Demanding higher wages, dozens of fast-food workers stormed the Church's Chicken on Dort Highway in Burton, waving signs, chanting, â??Hey, hey, ho, ho, 7-40 has got to go,â?? in unison.
â??I don't even have money to put food on the table for me and my daughter,â?? said Carlos Hodo, an assistant manager at Churchâ??s. Hodo says, after three years on the job, itâ??s still tough to make ends meet.
â??Barely been able to pay the bills, pay the water bills, rent, Consumers, don't have no gas money, got to scramble just to even get to work,â?? Hodo said.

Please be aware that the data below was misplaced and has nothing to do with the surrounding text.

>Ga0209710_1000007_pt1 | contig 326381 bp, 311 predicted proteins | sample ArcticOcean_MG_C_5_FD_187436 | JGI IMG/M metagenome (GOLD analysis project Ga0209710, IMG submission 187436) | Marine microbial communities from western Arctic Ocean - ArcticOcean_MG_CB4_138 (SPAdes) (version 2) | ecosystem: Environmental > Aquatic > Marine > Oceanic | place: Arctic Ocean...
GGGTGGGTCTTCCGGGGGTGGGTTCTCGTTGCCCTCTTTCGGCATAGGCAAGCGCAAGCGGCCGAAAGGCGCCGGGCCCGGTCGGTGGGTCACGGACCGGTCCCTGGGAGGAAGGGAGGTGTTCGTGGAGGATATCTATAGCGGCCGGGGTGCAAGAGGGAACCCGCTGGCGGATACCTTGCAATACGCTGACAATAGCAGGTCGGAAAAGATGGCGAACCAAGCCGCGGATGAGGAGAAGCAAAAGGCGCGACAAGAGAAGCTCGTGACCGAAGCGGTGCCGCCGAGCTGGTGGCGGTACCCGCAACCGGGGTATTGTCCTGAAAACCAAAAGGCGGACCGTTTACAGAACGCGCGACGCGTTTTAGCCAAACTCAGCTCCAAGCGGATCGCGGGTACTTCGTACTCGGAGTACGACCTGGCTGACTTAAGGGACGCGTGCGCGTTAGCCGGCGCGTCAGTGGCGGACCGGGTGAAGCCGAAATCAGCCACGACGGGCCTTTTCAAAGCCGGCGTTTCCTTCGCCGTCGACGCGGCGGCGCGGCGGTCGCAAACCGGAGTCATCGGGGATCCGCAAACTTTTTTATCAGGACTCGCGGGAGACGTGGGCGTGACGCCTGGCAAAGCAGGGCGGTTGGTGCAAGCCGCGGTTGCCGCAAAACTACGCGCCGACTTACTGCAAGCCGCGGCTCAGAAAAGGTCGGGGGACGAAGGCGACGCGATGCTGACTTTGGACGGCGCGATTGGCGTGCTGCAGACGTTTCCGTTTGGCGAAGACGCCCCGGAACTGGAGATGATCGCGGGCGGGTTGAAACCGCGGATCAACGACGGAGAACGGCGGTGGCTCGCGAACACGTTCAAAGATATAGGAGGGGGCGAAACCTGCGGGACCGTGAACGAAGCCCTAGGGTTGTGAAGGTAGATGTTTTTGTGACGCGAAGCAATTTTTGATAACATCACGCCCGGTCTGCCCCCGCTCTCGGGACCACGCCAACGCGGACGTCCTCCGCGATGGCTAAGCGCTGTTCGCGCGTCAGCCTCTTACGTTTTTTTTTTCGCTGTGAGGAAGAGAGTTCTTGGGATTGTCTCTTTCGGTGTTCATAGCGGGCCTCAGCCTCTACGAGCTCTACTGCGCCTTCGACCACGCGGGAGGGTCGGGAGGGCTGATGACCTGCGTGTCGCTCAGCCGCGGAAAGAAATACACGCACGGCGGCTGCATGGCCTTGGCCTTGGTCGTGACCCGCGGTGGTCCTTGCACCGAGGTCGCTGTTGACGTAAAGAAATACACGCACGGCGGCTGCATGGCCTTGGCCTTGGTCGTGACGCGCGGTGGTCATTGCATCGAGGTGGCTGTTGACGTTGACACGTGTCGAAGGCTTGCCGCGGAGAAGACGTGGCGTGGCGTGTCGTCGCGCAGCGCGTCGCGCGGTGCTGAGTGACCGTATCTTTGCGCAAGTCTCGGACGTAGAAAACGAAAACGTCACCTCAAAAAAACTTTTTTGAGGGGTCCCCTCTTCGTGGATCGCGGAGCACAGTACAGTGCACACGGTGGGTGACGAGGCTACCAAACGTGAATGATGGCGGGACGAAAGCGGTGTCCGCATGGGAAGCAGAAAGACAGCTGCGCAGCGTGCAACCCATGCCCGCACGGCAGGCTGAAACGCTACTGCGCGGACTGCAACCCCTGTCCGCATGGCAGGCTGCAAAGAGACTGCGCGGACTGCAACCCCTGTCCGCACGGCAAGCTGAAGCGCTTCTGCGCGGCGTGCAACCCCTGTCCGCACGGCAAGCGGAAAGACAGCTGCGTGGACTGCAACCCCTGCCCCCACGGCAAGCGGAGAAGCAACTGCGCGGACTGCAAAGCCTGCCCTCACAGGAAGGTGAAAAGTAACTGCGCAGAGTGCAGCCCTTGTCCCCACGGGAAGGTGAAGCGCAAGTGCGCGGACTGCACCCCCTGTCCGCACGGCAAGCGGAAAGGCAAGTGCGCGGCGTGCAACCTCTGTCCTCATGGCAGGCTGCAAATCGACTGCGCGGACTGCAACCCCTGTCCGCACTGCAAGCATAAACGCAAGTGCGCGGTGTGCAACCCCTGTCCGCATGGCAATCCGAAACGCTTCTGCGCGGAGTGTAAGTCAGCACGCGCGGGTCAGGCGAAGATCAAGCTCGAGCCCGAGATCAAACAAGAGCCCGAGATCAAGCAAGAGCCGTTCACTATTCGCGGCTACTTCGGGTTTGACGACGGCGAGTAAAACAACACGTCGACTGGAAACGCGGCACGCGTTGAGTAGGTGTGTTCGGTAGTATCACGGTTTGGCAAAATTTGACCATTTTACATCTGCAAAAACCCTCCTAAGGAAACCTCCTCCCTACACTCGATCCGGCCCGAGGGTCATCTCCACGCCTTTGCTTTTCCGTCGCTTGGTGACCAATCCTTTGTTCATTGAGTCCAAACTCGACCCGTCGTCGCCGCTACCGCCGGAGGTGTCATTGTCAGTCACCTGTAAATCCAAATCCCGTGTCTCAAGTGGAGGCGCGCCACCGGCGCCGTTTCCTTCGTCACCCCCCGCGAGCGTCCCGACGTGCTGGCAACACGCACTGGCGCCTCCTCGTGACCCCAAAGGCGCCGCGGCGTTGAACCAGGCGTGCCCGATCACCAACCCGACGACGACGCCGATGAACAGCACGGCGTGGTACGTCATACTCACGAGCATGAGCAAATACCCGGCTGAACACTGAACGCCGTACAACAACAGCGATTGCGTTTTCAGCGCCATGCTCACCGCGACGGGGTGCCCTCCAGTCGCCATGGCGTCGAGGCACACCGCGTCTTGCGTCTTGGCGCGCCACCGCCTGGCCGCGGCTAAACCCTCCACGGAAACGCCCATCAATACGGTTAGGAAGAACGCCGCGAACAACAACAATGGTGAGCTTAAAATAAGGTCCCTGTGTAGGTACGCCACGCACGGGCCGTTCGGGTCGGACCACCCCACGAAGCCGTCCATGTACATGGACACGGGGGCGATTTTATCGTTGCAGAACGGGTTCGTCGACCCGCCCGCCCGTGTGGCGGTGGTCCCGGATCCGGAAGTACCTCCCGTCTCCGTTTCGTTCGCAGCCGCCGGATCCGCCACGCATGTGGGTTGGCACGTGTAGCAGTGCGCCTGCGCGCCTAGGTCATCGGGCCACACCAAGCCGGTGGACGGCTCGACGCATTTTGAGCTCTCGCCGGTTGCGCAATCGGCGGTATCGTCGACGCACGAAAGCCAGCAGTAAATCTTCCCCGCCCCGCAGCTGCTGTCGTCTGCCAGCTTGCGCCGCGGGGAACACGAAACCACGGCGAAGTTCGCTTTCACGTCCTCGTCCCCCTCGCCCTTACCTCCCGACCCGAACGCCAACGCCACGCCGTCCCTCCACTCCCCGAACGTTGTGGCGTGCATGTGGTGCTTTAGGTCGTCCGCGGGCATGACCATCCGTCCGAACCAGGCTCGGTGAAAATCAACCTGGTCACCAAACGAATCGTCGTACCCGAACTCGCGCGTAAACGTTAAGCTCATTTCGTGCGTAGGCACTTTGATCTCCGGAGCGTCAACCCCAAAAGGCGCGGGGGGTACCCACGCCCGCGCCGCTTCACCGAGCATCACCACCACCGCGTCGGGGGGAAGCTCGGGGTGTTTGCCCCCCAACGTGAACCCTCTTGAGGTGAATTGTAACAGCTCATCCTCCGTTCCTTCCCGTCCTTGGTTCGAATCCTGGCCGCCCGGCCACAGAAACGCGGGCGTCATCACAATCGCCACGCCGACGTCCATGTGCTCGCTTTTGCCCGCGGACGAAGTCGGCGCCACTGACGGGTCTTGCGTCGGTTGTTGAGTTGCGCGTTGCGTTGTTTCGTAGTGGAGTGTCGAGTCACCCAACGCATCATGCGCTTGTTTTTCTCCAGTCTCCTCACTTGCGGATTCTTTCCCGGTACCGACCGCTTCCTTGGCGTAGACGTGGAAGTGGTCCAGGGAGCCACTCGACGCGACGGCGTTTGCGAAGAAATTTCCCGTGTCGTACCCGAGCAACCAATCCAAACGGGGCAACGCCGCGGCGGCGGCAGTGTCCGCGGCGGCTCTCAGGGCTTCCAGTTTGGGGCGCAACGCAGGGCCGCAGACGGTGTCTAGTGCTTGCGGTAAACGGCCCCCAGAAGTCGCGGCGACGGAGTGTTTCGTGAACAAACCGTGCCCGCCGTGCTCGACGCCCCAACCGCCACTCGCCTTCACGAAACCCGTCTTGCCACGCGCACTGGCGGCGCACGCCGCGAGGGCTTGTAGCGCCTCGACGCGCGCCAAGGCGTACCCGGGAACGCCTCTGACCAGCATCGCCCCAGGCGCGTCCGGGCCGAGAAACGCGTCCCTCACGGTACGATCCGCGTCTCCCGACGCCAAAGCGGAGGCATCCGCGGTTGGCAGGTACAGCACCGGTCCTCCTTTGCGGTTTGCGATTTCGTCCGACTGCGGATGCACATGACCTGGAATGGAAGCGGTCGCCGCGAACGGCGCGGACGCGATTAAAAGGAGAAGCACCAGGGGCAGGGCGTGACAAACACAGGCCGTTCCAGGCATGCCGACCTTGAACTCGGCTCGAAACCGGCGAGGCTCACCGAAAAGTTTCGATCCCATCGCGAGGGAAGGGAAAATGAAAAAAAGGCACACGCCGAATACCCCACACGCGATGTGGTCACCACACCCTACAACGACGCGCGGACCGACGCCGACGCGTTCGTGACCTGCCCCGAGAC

Protesters say demanding $15 an hour â?? roughly twice the stateâ??s current $7.40 minimum wage â?? is not unreasonable. They joined thousands of fast-food workers across seven cities to fight for more pay and the right to unionize.
Protests became so heated at one point, police were called to the scene. It did little to quell the resonating shouts for better living wages.
Protester Howard Grigsby said, â??People have mortgages, insurance, car notes, utilities, and even just some leisure time, and if we can make more money, we can put more into the community."
The rally was led by D-15, a coalition of faith-based and labor organizations. Workers in New York City, St. Louis, Milwaukee and Kansas City also held similar strikes.
In a written statement, the Michigan Restaurant Association said it remains committed to creating jobs for the economy, but that the wage mandate proposed in these strikes would result in higher menu prices and cost jobs.